Everyone who has ever had a nightmare has wondered what it meant and why he had it.
On the Nightmare is a searching investigation of this mysterious, often terrifying phenomenon. Curiously enough, no disorder in the history of medical science has evoked such consistent superstition on the part of layfolk--even today, when nearly every one of us is still unconsciously superstitious, as our customs of knocking wood, crossing fingers and Friday the Thirteenth readily prove.
In explaining the weird nightmare occurrences, all peoples and faiths have invoked mythological creatures: werewolves, vampires, incubi, and succubi (stealthy ravishers of the night), devils, witches, etc. The modern psychological theory of the nightmare is mainly the product of the researches of Sigmund Freud.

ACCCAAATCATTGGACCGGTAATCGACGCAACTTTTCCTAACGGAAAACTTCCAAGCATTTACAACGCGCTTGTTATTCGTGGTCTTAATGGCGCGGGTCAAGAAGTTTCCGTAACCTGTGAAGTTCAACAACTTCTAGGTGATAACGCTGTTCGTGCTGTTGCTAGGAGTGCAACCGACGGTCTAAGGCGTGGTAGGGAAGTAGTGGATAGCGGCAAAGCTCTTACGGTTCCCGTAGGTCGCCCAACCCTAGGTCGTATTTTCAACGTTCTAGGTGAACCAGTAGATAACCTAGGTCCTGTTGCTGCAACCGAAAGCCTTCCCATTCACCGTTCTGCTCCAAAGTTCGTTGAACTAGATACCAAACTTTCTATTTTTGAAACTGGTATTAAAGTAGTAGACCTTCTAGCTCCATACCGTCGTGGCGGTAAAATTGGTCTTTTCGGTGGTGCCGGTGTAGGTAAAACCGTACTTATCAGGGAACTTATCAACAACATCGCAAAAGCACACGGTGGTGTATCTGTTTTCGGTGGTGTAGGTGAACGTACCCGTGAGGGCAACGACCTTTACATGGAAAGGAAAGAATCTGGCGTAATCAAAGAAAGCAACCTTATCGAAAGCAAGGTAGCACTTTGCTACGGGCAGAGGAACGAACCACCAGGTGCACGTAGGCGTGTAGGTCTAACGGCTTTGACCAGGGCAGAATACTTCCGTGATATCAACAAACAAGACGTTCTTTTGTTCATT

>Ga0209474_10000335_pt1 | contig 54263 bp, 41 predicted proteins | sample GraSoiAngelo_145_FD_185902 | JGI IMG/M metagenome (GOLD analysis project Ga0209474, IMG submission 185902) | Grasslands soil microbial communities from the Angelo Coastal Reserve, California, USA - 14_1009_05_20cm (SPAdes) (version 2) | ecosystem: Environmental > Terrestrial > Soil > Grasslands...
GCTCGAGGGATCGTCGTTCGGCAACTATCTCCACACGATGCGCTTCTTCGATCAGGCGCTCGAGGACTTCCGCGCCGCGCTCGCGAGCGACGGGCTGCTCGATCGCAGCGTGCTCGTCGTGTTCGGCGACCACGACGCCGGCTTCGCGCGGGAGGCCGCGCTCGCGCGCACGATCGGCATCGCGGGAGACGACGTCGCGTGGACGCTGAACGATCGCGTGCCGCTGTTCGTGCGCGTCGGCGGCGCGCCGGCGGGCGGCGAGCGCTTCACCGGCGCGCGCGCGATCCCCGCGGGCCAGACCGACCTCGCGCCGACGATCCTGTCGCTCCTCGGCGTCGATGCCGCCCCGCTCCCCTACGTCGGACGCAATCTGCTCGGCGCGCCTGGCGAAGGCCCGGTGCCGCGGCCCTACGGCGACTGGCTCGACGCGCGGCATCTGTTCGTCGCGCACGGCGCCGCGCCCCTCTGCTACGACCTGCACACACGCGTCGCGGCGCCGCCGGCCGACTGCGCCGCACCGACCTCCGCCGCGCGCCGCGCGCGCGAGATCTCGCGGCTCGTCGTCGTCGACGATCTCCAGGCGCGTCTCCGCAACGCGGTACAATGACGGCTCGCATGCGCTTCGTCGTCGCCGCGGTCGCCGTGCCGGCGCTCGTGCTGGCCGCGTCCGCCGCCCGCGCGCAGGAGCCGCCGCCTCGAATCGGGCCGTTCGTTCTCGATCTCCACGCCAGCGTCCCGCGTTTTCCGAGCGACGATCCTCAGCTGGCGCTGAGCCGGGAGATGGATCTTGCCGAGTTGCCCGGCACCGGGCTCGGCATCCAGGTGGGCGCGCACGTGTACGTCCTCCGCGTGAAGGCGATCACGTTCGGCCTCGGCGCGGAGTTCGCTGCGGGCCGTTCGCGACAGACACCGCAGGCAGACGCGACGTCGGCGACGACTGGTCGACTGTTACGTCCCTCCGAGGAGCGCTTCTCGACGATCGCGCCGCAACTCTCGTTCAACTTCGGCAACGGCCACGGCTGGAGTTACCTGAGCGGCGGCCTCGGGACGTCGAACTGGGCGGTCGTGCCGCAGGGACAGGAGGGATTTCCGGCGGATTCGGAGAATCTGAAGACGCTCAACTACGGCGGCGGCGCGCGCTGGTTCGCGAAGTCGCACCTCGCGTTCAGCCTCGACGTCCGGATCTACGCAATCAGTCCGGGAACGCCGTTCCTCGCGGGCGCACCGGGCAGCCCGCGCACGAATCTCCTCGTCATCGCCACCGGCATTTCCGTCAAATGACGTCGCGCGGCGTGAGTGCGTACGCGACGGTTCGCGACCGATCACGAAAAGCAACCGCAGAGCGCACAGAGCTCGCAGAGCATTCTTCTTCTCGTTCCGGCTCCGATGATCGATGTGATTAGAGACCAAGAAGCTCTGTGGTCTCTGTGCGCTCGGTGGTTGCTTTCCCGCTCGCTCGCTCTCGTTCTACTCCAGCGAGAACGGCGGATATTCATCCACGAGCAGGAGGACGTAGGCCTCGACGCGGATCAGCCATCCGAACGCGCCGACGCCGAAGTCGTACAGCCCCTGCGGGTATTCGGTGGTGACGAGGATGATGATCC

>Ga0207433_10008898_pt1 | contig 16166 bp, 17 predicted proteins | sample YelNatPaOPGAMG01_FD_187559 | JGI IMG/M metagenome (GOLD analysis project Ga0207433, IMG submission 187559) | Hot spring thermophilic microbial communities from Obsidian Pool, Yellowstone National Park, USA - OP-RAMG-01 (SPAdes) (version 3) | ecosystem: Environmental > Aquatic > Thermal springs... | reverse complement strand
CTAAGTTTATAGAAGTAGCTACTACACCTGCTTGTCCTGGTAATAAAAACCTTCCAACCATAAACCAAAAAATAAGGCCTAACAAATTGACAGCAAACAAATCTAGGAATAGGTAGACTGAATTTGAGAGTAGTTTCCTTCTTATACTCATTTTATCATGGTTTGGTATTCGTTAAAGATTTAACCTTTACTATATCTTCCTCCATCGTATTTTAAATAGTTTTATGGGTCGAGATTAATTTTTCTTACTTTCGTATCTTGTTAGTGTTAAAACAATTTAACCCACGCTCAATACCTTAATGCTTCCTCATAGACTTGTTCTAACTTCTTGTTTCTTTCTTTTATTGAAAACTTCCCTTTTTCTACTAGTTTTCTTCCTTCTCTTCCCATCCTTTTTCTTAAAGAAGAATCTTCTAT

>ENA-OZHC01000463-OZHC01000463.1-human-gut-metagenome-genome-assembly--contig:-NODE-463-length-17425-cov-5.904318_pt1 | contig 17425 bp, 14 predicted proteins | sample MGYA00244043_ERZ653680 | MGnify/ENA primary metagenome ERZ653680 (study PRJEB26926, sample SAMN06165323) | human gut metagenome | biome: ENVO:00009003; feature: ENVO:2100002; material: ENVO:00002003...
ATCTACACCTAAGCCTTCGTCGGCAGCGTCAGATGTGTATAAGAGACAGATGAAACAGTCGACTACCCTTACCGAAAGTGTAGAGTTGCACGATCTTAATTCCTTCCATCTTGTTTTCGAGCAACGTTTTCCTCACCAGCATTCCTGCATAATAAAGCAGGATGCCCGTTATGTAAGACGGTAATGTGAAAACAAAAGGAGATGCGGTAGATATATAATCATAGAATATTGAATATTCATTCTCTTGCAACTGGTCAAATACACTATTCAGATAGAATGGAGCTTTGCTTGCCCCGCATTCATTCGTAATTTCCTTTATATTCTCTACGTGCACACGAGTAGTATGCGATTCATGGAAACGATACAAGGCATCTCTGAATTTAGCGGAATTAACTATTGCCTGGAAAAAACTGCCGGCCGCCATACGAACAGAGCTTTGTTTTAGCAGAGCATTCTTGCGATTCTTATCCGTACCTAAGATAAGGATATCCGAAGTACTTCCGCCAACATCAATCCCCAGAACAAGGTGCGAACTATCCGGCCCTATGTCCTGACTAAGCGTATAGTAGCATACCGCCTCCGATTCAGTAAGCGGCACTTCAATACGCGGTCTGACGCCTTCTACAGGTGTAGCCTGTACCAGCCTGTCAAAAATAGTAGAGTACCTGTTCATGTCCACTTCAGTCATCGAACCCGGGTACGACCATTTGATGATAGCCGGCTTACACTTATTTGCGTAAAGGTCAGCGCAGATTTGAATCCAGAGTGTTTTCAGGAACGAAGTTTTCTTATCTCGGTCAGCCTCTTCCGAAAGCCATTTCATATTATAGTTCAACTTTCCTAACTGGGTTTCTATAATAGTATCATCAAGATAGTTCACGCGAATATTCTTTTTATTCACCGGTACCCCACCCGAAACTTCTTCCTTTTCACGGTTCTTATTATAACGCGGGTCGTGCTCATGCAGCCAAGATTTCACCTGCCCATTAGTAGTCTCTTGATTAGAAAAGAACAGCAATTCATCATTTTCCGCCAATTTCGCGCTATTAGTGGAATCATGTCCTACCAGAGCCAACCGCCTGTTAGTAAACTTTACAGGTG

Dr. Ernest Jones draws for this definitive study upon psychiatry, history, literature and mythology. As a result of these investigations, he has evolved an important theory concerning the relationship between religion, upon whose unconscious significance these superstitions throw light, and the burden of guilt inherited by everyone "from the deepest stirrings of mental life, the primordial conflict over incest."
As President of the International Psychoanalytical Association and author of numerous widely-read books and articles, he is one of the world's leading authorities on psychiatry and related studies.